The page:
Ricky Ponting made over 13,000 Test runs but many Indian cricket fans remember the one ball when he scored nothing.
On the second day of the Boxing Day Test in 1999, Javagal Srinath let loose a short ball. It was short and leapt off the pitch. Ponting, of course, dealt with bouncers like they were mosquitoes to be swatted away. On the front foot, he was ready to pull it into the stands. A metaphorical slap across the bowler’s face. Except this ball, clocked at 135 kmph by the television cameras, flew off the bat’s top-edge and crashed into his helmet.
Srinath took a few steps towards Ponting, as if to check on his well-being. A gentle check to make sure everything was okay. He was met with a fury he may have scarcely expected: a helmeted Ponting waving a bat at his face and telling him to “go back and effing bowl”. Who had hit whom again? The victim had turned hostile. The aggressor was lost for words.
Sermon delivered, Ponting removed his helmet to check for a cut or gash. Srinath took four wickets in that innings. None are imprinted as vividly in the memory as this bouncer.
From the Wisden report on India’s 1967-68 tour to Australia:
They arrived with obvious shortcomings for Australian conditions, primarily the complete absence of fast bowling.
From the Wisden report on India’s 1977-78 tour to Australia:
Of the Indian bowlers, the three seamers, Madan Lal, Mohinder Amarnath, and Ghavri, all bowled well at times, but India suffered from not having a single bowler of anything approaching genuine pace.
From the Wisden report on India’s 1980-81 tour to Australia:
Kapil Dev … as a bowler… lived up to expectations. But the rest of the team’s seam bowling was mediocre.
From the Wisden report on India’s 1999-00 tour to Australia:
India took early wickets in every innings of the Test matches – Australia’s highest opening stand was nine – but never managed to restrict the home side’s first innings to under 400, which was a clear reflection of their meager bowling resources.
On Sunday, at the MCG, Ishant Sharma, Mohammad Shami and Jasprit Bumrah rounded off their annus mirabilis with 130 wickets in Test matches away from home. They equalled the record of Garner/Holding/Marshall, which was set in 1984. No other fast-bowling trio has taken more in a calendar year. Not Morkel-Ntini-Steyn. Not Ambrose-Marshall-Walsh. Not Morkel-Philander Steyn.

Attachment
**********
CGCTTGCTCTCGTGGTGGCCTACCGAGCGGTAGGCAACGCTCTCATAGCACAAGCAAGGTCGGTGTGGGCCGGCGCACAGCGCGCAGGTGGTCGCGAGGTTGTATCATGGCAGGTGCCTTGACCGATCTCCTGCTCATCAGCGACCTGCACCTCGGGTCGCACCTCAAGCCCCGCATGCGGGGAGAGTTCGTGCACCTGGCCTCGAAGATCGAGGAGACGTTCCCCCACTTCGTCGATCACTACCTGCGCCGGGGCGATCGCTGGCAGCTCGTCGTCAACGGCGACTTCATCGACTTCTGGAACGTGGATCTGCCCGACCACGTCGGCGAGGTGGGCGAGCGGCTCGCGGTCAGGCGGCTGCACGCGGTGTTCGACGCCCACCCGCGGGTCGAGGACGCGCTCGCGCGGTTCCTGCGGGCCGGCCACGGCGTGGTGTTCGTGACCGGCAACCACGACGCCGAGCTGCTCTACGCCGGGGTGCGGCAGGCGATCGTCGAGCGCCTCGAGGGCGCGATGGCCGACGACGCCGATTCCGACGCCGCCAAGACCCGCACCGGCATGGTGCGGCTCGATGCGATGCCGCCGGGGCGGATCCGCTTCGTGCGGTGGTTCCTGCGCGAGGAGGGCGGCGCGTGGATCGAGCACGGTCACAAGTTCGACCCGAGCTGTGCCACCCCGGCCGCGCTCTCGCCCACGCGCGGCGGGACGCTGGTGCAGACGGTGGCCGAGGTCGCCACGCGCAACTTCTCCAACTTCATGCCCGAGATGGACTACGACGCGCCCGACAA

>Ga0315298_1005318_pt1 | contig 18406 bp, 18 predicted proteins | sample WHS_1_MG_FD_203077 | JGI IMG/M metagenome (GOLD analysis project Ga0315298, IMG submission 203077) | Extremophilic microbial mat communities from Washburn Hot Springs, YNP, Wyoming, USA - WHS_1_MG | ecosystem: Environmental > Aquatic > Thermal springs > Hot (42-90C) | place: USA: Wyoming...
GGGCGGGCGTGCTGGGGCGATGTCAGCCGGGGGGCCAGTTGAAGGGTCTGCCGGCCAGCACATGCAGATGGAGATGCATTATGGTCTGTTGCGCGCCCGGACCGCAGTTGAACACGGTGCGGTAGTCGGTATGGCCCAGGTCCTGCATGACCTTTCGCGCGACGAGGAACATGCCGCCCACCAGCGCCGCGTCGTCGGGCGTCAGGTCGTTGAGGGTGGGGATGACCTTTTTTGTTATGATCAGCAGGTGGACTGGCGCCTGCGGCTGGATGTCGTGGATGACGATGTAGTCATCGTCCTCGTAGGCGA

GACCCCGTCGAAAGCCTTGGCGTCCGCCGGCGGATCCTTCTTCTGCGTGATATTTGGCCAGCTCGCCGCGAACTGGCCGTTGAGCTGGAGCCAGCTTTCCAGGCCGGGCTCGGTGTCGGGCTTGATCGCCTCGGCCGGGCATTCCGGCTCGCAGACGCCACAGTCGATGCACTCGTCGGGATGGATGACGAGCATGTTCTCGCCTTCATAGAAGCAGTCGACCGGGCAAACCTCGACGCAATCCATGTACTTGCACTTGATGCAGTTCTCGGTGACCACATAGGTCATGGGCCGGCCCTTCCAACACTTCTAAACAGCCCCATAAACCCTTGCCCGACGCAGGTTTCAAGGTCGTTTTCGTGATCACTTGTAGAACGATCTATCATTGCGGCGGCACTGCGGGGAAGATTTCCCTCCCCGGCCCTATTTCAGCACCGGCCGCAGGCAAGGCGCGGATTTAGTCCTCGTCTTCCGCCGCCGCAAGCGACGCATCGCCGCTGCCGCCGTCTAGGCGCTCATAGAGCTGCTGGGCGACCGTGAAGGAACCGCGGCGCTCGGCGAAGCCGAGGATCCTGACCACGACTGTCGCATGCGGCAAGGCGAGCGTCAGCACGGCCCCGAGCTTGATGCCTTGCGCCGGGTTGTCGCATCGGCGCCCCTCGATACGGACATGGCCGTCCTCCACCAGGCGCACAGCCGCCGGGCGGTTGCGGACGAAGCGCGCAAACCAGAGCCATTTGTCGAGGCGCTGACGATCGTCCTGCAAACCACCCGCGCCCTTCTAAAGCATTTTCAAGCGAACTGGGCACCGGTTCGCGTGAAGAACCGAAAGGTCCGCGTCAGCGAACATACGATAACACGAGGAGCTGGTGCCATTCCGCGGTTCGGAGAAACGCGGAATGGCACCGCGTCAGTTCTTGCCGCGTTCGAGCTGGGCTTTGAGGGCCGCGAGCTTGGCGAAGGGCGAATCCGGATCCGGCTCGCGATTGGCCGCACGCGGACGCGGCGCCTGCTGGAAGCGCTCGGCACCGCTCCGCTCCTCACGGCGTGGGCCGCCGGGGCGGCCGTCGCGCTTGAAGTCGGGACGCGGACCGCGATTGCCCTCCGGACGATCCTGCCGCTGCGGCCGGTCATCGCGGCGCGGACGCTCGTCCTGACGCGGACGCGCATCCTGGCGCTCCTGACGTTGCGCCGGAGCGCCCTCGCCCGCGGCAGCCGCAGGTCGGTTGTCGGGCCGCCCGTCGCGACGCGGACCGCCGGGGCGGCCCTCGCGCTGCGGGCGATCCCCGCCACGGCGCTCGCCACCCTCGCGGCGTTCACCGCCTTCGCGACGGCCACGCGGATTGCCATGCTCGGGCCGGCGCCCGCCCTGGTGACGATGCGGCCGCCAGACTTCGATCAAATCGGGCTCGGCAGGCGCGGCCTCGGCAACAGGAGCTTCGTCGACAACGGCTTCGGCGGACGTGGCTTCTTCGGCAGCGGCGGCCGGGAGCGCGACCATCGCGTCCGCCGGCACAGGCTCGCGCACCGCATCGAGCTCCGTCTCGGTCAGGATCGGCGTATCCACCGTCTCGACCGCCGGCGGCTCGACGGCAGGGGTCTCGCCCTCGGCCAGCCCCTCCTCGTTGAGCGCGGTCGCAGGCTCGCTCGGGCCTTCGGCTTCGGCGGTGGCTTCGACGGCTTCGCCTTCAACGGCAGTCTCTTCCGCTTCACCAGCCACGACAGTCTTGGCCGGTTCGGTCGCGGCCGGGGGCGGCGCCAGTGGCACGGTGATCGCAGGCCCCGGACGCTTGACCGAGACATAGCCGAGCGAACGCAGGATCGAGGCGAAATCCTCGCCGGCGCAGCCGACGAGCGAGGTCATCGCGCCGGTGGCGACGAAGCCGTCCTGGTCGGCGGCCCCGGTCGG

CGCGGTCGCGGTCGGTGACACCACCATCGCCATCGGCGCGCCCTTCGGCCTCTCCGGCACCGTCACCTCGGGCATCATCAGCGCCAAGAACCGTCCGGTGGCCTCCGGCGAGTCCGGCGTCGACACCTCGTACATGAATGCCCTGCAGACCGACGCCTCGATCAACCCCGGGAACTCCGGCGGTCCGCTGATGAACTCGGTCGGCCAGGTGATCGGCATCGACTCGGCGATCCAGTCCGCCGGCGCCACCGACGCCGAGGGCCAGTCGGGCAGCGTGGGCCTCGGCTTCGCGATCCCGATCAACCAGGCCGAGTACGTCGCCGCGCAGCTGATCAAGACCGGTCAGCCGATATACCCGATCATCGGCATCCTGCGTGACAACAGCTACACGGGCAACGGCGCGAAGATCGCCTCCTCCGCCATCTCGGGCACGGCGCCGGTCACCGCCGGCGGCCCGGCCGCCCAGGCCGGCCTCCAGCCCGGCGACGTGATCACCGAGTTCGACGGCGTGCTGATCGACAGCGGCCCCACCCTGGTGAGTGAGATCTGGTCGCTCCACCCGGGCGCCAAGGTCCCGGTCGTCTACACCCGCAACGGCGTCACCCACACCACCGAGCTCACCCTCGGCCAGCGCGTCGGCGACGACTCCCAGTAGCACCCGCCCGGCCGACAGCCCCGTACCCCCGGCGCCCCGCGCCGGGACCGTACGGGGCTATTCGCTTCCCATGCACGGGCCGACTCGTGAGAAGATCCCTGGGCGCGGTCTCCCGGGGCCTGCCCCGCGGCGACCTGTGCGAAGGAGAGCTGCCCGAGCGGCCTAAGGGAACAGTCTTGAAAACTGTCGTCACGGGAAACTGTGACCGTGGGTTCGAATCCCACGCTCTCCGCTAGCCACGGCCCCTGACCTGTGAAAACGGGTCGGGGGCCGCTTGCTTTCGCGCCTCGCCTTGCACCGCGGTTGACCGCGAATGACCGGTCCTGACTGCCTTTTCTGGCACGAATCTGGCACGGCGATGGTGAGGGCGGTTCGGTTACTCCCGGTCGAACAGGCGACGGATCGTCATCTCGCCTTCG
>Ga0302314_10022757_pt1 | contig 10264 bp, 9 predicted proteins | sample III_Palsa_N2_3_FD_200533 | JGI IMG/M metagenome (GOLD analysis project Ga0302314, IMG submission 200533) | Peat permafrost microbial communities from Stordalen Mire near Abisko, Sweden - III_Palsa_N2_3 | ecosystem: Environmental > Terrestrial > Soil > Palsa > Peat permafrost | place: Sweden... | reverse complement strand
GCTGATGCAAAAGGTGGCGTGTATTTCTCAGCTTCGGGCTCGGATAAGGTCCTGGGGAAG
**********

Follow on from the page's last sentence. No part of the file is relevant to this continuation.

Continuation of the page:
Pause for a moment and read that again.
Three Indian fast bowlers.
Not fastish medium.
No such apologies.
Just fast. Full stop.
The most potent four-letter word in cricket. An f-word too.
F. A. S. T.
One-hundred-and-forty-five kilometres per hour fast.
Clatter-the-helmet fast. Keep-coming-at-you-till-you-lose-your-balance fast. Get-into-your-headspace fast. Can’t-take-your-eyes-off-the-ball fast. Not-sure-when-one-can-relax fast.
Marcus Harris has been clanged twice on the helmet in this series. It is safe to assume he has never once considered asking Bumrah to go back and bowl. In the first innings in Melbourne, he had two fielders placed close-in on the leg-side, waiting for a popped-up catch. Harris tried to pull himself out of trouble. All he managed was to balloon a top edge to fine leg.
India spelled out their plan to Aaron Finch by stationing Mayank Agarwal at short midwicket. Finch would have known that at some point, he would get one straight and full. Still, he couldn’t resist whipping one airily. And Agarwal held a terrific catch.